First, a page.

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Political Sausage

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I admit it; I know very little about how political sausage is made. I actually don’t want to know how things do or don’t get done. Ten years of administrating in higher education is about all my soul can withstand. But the drawback of averting my eyes is I’m often left with so many things that make me go hmmm. The most recent of those hmmms involves the impending changing of the guard in New York City. The mayoral race, which at times seemed more like an energetic walk, spurred little enthusiasm. The two viable candidates are both relatively agreeable chaps (and yes, they were chaps, white Christian chaps.) But neither had the charisma, pedigree or star power to really excite. Of course who beside another billionaire (or perhaps a fourth reinvention of Alec Baldwin) could have captured the imagination of New Yorkers? Even forced reveals about private family issues failed to yield much public excitement. Let’s face it if you’re not a little man with a lot of money or a big man with a lot of media attention (and featured prominently in a reality show about Newark) it’s hard to enliven the crowd.

The election is over and this (predominantly) democratic city elected a democratic mayor. Bill de Blasio ran a campaign based on opposing several Bloomberg initiatives. It’s not clear if any of these talking points will result in actual change. (Somewhere there’s a doctoral thesis about how many campaign promises actually come true.) The most discussed of these initiatives involve: taxation, policing and education. There are concerns, stoked by de Blasio’s opposition that tampering with policies in any and all of these areas is tantamount to buying a one-way ticket to the 1970s. Without a crystal ball or a finely tuned sense of paranoia, it’s hard to say. Before I jump on the bandwagon, or perhaps more aptly; the Datsun B210, I need just a bit of edification. I don’t need to see the whole sausage in the making perhaps just the vienna sausage or maybe a snausage.

While it’s true that de Blasio opposes stop and frisk policing tactics, it’s not clear to me that there aren’t equally successful methods of crime deterrence. Many stop and frisks happen to people who live in less safe neighborhoods. Are there other ways, perhaps involving employment and community centers to deter criminal behavior? Nobody voluntarily wants to pay more taxes (unless you count those who play the lottery) but they do know that there is a deep economic divide in this city. If raising taxes can mean more affordable housing, many would happily grab their checkbook. But does it mean that? Or will higher taxes simply fill budget gaps left by business leaving or not being courted by a business superstar mayor? Funneling more money into the school system is a sentimental favorite; “it’s for the children!” But do increasing teacher’s salaries and/or extending the kindergarten day really improve education? Is that why so many kids graduate high school barely able to read and write? When did teachers’ salaries, which are the same as police officers in NYC, equate to teaching skill, meaningful curriculum and competent administration? Of course teachers (and police officers) should be handsomely rewarded for a job well done. Everyone should. But the notion that what is wrong with our education system can be fixed with higher salaries and longer kindergarten days is baffling. But it’s surely not as simply as that. Somewhere there are serious conversations taking place involving 10-point plans and advisory committees.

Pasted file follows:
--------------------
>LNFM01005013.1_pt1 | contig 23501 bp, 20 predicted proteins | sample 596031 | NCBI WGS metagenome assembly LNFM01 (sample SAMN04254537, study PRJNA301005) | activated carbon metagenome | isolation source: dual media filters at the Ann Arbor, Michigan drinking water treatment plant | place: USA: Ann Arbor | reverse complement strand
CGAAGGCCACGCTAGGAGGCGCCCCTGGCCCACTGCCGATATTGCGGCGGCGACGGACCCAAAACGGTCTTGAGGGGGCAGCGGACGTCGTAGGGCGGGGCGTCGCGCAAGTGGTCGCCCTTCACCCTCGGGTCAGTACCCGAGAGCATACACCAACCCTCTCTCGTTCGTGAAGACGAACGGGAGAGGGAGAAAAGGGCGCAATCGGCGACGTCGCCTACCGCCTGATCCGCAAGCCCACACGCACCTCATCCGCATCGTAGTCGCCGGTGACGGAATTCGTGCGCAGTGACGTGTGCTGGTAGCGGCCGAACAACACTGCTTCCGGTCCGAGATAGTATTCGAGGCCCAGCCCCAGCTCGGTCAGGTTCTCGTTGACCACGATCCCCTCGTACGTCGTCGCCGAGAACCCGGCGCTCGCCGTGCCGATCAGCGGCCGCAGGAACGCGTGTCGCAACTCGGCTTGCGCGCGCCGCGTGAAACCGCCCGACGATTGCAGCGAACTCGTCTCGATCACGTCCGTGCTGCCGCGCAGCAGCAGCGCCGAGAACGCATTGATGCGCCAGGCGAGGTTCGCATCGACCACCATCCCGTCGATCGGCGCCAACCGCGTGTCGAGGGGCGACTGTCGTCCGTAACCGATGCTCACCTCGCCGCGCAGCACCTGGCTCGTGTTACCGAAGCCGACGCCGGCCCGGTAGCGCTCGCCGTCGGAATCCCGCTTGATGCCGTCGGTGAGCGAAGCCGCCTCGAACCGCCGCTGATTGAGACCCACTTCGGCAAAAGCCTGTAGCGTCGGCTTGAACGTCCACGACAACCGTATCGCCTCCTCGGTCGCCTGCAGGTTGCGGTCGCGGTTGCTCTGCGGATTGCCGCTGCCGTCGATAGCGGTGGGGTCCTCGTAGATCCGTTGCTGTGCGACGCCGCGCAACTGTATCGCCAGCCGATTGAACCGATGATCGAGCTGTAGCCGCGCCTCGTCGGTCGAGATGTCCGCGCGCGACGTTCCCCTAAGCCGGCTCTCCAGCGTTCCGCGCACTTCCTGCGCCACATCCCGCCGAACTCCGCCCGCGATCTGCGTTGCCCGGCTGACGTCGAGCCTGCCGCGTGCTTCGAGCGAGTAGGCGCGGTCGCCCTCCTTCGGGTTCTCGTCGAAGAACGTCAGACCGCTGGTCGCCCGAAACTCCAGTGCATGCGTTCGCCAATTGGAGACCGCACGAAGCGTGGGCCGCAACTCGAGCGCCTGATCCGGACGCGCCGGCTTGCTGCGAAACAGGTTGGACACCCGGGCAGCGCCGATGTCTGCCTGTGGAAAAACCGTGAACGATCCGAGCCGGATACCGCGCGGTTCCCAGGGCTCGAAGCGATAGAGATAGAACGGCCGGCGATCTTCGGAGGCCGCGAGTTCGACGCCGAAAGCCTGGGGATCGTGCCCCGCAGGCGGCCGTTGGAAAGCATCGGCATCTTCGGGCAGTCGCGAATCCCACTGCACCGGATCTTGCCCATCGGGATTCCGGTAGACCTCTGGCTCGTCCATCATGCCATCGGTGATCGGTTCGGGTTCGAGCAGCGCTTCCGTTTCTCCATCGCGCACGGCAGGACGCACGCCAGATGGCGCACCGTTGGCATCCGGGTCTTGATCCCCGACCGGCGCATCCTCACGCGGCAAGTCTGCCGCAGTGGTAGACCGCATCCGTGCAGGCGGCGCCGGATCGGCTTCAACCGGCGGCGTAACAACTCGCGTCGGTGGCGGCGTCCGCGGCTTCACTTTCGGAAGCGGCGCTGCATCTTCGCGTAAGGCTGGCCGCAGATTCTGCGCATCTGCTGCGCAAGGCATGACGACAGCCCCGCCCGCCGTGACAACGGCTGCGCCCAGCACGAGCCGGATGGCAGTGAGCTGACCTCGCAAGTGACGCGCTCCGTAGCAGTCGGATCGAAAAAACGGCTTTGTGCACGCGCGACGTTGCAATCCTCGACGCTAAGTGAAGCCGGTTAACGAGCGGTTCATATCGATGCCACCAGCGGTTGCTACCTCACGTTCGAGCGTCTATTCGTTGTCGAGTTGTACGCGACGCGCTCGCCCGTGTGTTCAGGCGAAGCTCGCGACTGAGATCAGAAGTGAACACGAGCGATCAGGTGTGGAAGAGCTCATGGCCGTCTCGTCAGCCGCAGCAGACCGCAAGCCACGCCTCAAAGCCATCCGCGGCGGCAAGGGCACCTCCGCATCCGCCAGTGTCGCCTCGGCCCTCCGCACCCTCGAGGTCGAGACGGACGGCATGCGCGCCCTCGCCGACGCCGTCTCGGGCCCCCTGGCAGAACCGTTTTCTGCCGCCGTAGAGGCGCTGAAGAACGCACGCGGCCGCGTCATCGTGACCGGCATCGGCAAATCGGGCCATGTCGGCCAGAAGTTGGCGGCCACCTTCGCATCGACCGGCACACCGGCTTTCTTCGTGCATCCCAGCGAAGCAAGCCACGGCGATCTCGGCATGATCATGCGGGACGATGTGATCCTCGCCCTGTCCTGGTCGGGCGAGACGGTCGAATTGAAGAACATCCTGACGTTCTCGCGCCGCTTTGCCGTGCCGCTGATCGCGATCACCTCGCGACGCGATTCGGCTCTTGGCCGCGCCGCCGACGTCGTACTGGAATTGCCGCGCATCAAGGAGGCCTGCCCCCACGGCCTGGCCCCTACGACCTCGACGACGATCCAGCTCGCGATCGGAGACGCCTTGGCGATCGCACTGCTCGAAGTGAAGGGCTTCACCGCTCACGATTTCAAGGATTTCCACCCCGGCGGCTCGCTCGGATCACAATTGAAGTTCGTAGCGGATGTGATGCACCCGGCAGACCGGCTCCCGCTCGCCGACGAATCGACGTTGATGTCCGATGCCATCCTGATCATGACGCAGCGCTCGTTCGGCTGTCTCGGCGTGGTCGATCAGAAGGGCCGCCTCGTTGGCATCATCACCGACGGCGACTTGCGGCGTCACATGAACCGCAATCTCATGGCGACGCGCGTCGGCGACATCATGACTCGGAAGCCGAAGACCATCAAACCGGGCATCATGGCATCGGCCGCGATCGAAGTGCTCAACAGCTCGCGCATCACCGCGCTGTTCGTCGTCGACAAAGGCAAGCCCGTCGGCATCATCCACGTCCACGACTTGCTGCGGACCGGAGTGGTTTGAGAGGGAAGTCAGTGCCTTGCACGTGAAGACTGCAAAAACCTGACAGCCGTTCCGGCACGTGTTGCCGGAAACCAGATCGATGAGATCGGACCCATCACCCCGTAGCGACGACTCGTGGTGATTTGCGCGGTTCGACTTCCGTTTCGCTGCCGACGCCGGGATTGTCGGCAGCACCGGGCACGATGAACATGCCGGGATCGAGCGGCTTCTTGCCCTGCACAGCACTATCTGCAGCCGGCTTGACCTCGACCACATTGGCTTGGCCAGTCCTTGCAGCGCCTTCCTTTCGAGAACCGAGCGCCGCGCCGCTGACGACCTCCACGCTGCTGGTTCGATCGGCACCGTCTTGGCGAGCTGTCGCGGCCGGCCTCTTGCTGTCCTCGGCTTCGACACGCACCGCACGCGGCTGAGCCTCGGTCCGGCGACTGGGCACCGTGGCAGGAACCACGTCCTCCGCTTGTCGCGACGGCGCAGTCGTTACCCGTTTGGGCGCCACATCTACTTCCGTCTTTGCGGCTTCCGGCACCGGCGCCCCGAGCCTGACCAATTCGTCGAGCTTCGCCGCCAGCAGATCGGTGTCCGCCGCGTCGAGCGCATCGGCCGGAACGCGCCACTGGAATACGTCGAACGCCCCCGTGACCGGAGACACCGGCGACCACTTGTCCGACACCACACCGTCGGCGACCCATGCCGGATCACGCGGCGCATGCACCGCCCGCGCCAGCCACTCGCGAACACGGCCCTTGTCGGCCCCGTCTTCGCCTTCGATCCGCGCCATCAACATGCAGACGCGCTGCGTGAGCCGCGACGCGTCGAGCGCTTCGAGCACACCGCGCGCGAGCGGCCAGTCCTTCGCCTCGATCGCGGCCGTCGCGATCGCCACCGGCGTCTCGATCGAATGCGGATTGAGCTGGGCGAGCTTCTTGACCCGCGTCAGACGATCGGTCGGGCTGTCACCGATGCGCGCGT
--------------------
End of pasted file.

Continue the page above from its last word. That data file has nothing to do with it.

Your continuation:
It’s very early days and if history is any indication many of these questions will be answered, as we get closer to the inauguration. All we know right now is that things will change and hopefully for the people who need it the most they will change for the better.

 
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Posted by on November 7, 2013 in Cultural Critique, Education

 

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Modern Family

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“De Blasio Takes His Modern Family On The Campaign Trail” blares the headline. My heart skipped as I searched for the photo (or at least mention) of Rosie the Robot. After a sip of coffee I came to my senses and instead sought mention of adult children living at home, or surrogate, biological and adoptive parents living as one big happy family. Finding none of these, I briefly considered that perhaps the newspaper was sensationalizing a large family filled with triplets, quadruplets or more! Blurry eyed but caffeine fueled, I found none of these.